Since they just don’t know if or when Spirit has restarted her clock or when she might be getting up, “it’s all a guessing game” for the engineers, Maxwell said. “She could be waking up in the middle of the night, or noon, we just don’t know,” he added. “We’re kind of rolling the dice every time we’re trying to communicate with her, and we only have a few shots at it each day.
Moreover, because the engineers have to get the entire commanded sweep-and-beep communiqué to the rover during one of her 20-minute listening windows, timing is everything with this approach. “We can only send this command over the low gain antenna and it takes us somewhere around 11 minutes to do the whole sweep-and-beep activity, that’s sweeping her receiver into range and then sending the command on top of that,” Maxwell explained.
On a typical sol, for example, Spirit might be awake for a 20-minute window at some random time during the sol, and the engineers must not only hit that window but also get their 11-minute sweep-and-beep completely into the window in order to connect with the rover. “Spirit has to be awake and listening -- and she has to listen to the whole command before she can respond,” Maxell confirmed. “That means the odds of us connecting right now are fairly poor. But, if we just happen to hit that 11-minute timeframe that’s completely within that 20-minute window of when she’s awake, then we win. And why not try?”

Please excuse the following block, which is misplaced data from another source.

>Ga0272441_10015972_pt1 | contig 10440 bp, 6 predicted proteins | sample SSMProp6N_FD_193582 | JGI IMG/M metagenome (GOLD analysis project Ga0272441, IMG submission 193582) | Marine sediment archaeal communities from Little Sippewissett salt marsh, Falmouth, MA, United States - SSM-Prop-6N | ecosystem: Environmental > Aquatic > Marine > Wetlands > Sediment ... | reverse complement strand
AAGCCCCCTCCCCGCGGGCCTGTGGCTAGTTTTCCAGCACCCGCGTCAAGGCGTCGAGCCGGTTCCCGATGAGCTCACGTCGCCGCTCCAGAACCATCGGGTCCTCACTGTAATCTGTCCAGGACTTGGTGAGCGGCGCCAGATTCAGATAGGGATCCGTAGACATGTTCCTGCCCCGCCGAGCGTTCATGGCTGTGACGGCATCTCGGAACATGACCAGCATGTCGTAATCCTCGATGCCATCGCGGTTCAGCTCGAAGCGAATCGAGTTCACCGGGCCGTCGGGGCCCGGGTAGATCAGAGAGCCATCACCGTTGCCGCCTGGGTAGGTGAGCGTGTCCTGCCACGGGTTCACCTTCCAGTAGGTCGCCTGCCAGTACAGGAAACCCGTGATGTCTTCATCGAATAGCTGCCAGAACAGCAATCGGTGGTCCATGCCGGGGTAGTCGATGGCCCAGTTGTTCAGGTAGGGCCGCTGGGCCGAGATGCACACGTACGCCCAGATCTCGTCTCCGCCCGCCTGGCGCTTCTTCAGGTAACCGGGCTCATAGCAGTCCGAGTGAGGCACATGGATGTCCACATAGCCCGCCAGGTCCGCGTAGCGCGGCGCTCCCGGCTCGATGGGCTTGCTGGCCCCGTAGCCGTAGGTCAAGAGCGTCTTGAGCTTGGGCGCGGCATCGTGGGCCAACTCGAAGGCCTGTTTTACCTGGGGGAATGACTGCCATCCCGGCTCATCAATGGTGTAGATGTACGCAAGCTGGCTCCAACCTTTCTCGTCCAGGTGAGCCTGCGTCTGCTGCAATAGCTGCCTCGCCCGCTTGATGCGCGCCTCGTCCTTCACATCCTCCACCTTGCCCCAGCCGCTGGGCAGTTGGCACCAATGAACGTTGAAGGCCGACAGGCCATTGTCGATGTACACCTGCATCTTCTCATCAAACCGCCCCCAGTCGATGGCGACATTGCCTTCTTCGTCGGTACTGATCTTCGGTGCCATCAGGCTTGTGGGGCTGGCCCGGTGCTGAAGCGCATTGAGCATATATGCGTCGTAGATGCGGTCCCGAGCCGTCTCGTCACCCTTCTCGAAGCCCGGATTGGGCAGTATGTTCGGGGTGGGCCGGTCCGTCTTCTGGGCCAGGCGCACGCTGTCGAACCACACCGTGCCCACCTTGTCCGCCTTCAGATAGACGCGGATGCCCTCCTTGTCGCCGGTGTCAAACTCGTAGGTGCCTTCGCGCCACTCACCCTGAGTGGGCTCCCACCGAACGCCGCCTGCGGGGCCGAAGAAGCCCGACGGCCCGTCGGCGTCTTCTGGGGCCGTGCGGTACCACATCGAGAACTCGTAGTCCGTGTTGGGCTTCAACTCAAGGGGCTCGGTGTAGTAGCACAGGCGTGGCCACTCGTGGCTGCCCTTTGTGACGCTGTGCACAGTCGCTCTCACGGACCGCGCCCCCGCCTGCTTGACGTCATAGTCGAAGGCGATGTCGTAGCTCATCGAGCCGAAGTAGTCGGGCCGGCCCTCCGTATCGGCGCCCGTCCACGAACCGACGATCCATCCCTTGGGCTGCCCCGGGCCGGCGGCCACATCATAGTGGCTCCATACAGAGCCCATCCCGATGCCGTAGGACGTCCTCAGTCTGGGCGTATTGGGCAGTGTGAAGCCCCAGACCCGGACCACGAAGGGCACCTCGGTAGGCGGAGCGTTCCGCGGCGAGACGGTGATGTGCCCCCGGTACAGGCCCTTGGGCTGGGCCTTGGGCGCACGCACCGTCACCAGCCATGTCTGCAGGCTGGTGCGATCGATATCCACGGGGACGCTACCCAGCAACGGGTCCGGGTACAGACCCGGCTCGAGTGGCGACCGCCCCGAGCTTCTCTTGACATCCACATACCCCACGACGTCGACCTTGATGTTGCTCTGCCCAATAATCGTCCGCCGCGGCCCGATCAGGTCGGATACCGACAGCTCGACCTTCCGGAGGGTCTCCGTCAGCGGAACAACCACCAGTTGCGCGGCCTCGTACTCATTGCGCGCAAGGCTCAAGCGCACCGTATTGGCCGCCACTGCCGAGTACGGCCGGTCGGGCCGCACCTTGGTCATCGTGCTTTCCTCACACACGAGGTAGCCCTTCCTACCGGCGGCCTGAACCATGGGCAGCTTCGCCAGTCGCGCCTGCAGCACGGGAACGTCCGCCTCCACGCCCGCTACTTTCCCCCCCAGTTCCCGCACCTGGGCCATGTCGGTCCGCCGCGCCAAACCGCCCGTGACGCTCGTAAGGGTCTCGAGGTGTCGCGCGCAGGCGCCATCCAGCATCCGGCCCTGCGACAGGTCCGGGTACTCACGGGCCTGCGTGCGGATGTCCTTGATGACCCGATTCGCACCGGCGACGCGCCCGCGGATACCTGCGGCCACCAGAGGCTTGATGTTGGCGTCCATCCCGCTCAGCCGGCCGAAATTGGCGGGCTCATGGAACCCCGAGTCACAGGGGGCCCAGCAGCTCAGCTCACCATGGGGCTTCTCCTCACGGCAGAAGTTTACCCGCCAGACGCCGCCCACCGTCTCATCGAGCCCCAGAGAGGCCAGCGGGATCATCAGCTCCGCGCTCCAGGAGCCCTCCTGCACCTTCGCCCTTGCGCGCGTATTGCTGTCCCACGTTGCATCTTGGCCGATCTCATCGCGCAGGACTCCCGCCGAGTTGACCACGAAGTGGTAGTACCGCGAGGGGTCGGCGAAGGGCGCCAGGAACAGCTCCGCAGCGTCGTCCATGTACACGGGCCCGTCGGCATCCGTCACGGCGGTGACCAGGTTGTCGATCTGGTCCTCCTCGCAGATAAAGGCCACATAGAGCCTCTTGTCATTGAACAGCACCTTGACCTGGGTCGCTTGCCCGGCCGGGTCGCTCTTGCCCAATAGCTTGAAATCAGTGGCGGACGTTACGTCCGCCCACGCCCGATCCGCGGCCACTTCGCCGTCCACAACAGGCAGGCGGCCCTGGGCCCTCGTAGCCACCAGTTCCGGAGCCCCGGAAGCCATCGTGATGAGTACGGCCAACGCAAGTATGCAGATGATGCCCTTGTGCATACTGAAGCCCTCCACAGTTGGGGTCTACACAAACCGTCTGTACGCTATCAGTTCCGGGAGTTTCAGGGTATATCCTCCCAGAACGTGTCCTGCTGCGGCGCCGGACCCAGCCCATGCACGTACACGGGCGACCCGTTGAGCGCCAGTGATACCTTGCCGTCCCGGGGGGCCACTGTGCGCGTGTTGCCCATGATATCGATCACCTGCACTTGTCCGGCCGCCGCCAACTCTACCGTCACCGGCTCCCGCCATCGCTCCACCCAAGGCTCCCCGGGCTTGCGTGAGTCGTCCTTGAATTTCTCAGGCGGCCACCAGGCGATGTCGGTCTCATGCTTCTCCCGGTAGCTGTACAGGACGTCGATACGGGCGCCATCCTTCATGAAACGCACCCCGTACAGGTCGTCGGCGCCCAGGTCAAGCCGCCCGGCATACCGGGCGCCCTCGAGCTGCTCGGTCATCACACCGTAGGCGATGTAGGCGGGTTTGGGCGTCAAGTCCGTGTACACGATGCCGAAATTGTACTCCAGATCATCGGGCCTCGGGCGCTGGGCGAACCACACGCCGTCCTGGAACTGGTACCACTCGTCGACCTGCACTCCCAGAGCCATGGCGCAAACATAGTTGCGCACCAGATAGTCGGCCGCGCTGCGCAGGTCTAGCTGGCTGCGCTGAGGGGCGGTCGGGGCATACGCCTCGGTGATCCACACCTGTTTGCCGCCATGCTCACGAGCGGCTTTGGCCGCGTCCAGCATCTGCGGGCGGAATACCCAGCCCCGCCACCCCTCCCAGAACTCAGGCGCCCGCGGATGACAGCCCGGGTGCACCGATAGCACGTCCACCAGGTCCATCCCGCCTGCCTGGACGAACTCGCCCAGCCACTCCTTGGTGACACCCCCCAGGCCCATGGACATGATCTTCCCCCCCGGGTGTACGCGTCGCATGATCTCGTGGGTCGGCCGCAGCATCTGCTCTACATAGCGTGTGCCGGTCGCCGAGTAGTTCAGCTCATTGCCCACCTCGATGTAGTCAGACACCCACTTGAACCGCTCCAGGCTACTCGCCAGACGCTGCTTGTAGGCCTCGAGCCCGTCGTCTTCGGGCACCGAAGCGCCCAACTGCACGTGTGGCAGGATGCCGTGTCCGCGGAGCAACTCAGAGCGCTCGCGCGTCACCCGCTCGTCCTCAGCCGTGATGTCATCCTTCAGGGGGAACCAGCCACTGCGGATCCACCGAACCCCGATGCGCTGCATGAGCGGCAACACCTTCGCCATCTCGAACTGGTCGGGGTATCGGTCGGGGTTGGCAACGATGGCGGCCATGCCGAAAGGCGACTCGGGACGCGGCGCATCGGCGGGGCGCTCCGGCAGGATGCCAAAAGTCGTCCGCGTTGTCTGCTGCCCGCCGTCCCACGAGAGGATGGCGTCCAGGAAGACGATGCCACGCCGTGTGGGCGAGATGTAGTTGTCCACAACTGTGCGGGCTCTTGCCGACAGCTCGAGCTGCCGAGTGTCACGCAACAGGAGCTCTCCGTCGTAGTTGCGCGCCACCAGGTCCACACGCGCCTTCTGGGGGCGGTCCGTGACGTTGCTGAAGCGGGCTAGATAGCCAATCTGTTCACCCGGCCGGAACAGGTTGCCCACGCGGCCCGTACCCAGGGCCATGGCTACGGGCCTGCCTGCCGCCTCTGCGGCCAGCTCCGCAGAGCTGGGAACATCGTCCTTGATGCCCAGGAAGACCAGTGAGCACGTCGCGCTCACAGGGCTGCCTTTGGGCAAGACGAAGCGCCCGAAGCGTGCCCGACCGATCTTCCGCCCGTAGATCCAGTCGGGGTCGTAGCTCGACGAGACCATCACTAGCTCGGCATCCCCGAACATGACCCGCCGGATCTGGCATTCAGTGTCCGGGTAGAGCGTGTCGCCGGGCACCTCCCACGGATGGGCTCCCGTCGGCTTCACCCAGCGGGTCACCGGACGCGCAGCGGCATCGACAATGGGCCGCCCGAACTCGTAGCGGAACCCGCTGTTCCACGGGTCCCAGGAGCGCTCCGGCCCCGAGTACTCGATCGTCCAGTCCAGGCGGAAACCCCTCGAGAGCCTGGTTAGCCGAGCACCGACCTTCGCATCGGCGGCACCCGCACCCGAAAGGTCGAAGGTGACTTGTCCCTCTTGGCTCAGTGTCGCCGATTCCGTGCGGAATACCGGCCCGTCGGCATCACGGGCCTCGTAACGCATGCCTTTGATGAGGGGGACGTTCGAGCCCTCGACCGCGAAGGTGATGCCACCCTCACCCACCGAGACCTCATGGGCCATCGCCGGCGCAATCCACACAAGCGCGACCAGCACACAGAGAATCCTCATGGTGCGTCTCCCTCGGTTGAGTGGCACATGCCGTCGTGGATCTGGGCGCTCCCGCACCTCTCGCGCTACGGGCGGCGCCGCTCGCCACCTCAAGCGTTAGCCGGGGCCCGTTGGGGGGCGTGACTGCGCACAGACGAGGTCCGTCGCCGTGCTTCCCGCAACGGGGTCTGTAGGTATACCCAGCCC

If Spirit does hear one of these sweep-and-beep commands, she is programmed to respond back immediately with an X-band beep signal that informs her team she is awake.